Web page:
Ben Lerner returns to Topeka to read at Mabee

Tales of Diversity Washburn students and staff share their personal stories of triumph over discrimination. The Mabee Library hosted the “Tales of Diversity” event on November 14, 2011 as part of the Washburn Diversity Initiative.

Sam Sayler / Washburn Review

After making quite the impact on the literary world over the past few years, author Ben Lerner returns to his home of Topeka for a reading at Washburn’s Mabee Library on Monday at 5 p.m.

“[Lerner] is maybe the best writer of his generation and certainly the best Topeka writer of his generation,” said Eric McHenry, Washburn assistant professor of English. “He’s a prodigy and a genius. He’ll knock this campus on its backside. I hope everybody comes to hear him.”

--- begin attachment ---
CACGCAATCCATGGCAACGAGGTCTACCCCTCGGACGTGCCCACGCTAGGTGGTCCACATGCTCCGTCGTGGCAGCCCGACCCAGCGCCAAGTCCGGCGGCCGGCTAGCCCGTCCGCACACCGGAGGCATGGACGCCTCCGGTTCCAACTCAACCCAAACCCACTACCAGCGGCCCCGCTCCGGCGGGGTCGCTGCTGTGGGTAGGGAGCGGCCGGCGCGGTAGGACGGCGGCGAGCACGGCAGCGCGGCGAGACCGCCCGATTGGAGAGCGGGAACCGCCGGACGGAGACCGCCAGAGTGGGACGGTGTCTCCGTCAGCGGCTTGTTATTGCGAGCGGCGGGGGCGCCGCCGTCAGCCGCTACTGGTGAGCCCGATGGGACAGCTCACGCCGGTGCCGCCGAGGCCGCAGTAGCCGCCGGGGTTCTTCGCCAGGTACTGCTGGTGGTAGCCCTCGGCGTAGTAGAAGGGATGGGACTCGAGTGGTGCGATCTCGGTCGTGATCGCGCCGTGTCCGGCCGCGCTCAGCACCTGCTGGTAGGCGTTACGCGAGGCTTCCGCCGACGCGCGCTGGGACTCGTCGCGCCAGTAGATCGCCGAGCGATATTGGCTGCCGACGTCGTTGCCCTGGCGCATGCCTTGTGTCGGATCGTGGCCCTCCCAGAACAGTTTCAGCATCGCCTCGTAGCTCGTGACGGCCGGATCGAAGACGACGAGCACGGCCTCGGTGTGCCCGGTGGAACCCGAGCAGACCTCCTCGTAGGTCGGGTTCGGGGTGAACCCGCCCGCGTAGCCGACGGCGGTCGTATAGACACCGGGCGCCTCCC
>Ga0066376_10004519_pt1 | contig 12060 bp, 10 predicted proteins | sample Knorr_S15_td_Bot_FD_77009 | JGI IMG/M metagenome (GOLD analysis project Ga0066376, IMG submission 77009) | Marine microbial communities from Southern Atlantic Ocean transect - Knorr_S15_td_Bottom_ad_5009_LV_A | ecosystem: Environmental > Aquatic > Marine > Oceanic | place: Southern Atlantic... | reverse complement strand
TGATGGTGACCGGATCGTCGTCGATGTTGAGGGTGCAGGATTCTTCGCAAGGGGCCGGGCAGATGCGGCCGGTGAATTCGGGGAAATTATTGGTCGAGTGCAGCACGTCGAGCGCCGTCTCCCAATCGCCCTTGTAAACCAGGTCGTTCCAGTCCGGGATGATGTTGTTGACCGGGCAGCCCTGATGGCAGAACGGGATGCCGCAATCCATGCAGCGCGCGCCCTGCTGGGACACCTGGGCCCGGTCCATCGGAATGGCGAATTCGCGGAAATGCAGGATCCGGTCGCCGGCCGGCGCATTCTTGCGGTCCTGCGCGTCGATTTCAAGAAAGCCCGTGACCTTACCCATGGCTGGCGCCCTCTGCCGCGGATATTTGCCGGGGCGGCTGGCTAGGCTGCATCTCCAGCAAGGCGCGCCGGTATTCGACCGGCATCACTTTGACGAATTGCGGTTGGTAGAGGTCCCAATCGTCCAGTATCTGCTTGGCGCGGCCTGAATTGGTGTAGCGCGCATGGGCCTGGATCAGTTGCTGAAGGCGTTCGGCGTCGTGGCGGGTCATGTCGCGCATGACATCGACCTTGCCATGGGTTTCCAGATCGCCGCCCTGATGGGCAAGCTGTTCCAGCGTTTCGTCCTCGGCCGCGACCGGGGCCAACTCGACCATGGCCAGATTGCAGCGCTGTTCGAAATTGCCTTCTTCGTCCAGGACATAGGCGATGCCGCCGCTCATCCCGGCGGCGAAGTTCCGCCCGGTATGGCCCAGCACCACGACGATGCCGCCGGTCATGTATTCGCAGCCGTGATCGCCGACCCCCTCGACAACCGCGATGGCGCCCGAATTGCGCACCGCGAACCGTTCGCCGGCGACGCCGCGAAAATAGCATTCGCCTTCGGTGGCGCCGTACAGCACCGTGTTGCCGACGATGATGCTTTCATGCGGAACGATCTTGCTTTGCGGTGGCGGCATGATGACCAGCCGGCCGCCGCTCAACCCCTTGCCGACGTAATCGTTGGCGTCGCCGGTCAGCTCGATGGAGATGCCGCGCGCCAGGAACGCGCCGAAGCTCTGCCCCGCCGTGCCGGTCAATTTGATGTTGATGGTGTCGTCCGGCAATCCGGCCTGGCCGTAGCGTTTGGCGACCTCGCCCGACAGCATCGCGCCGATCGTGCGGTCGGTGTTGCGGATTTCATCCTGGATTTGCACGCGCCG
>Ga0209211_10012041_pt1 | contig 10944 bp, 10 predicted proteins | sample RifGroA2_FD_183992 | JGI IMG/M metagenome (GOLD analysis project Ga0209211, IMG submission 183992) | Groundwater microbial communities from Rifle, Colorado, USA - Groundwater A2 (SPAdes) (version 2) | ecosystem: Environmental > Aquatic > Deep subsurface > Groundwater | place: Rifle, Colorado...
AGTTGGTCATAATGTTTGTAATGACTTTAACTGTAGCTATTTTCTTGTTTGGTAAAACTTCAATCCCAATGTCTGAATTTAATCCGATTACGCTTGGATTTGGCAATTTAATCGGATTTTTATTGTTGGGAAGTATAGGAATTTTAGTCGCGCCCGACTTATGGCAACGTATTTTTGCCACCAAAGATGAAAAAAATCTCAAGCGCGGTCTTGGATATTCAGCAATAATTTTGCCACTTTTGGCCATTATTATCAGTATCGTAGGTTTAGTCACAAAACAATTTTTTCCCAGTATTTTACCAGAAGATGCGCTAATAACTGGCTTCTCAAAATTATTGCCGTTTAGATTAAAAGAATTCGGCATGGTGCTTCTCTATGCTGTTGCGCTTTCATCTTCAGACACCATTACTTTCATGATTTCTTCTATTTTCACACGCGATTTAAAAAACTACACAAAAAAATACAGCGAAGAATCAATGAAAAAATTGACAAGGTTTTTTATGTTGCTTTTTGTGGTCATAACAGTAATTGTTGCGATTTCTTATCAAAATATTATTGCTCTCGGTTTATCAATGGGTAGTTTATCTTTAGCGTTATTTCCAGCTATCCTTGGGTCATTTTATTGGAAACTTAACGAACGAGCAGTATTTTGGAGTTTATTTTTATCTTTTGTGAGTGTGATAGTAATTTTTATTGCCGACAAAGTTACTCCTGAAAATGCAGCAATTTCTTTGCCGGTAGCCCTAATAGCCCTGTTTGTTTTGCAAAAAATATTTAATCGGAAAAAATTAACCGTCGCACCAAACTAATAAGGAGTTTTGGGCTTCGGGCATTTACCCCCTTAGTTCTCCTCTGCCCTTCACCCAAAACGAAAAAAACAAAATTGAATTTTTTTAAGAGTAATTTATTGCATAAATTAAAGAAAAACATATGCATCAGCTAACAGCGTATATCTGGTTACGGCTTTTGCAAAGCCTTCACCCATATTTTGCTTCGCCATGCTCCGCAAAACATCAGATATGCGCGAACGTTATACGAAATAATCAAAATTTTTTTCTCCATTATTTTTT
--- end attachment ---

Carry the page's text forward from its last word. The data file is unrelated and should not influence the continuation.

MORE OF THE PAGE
Among his many accolades, Lerner is the youngest writer to be published by Copper Canyon Press with his three books “The Lichtenberg Figures,” “Angle of Yaw” and “Mean Free Path.” The second book was a finalist for the National Book Award.

“It was Ben and all the great eminences of the poetry world at this big tuxedo banquet,” said McHenry.

Using his time as a Fulbright Scholar in Madrid, Spain, in 2003 as inspiration, Lerner’s new novel, “Leaving the Atocha Station,” has received mountains of praise and has been called one of the best books of 2011 by numerous publications, including a write-up in The New Yorker and an acclaim from celebrated author Jonathan Franzen.

“[Lerner’s] the smartest person I’ve ever met,” said McHenry. “I met him when he was 16 and still a student at Topeka High School. I didn’t feel like I was meeting a 16-year-old. You can only be grateful to be in his company. He’s not aloof or self-important or off-puttingly eccentric, like some geniuses are.”